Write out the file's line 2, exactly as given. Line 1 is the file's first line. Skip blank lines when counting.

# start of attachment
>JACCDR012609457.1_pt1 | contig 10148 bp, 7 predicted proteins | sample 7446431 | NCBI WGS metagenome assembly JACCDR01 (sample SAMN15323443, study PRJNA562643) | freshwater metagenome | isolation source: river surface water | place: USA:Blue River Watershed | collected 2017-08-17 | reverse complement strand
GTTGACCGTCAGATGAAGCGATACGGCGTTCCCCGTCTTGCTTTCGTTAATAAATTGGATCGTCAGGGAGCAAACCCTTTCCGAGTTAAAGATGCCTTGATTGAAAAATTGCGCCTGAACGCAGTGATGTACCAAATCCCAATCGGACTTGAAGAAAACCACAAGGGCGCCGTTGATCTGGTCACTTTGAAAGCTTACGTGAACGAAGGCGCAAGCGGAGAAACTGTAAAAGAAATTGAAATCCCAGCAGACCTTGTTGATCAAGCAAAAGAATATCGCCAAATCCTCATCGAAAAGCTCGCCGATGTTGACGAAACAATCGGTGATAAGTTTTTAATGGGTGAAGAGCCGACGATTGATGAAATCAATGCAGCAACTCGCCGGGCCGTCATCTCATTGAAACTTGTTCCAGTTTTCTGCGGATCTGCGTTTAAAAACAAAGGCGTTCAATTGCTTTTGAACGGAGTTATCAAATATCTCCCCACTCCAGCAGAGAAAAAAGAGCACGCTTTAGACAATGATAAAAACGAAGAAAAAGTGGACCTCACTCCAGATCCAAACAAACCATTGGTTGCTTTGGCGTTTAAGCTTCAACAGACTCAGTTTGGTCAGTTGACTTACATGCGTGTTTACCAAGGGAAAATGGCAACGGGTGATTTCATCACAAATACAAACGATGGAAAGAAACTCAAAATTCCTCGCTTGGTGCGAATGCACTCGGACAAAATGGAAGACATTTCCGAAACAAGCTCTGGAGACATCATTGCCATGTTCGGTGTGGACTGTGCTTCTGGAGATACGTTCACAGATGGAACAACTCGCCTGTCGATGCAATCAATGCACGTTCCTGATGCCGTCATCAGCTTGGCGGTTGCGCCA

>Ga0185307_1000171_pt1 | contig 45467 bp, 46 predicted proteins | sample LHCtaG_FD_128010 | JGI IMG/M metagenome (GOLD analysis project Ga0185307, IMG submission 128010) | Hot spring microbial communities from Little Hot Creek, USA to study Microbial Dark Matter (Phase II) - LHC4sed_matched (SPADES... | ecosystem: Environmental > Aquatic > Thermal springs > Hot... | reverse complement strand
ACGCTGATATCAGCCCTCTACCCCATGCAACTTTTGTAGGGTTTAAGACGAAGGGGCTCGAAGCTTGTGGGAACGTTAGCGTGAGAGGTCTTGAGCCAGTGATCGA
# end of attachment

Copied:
GTTGACCGTCAGATGAAGCGATACGGCGTTCCCCGTCTTGCTTTCGTTAATAAATTGGATCGTCAGGGAGCAAACCCTTTCCGAGTTAAAGATGCCTTGATTGAAAAATTGCGCCTGAACGCAGTGATGTACCAAATCCCAATCGGACTTGAAGAAAACCACAAGGGCGCCGTTGATCTGGTCACTTTGAAAGCTTACGTGAACGAAGGCGCAAGCGGAGAAACTGTAAAAGAAATTGAAATCCCAGCAGACCTTGTTGATCAAGCAAAAGAATATCGCCAAATCCTCATCGAAAAGCTCGCCGATGTTGACGAAACAATCGGTGATAAGTTTTTAATGGGTGAAGAGCCGACGATTGATGAAATCAATGCAGCAACTCGCCGGGCCGTCATCTCATTGAAACTTGTTCCAGTTTTCTGCGGATCTGCGTTTAAAAACAAAGGCGTTCAATTGCTTTTGAACGGAGTTATCAAATATCTCCCCACTCCAGCAGAGAAAAAAGAGCACGCTTTAGACAATGATAAAAACGAAGAAAAAGTGGACCTCACTCCAGATCCAAACAAACCATTGGTTGCTTTGGCGTTTAAGCTTCAACAGACTCAGTTTGGTCAGTTGACTTACATGCGTGTTTACCAAGGGAAAATGGCAACGGGTGATTTCATCACAAATACAAACGATGGAAAGAAACTCAAAATTCCTCGCTTGGTGCGAATGCACTCGGACAAAATGGAAGACATTTCCGAAACAAGCTCTGGAGACATCATTGCCATGTTCGGTGTGGACTGTGCTTCTGGAGATACGTTCACAGATGGAACAACTCGCCTGTCGATGCAATCAATGCACGTTCCTGATGCCGTCATCAGCTTGGCGGTTGCGCCA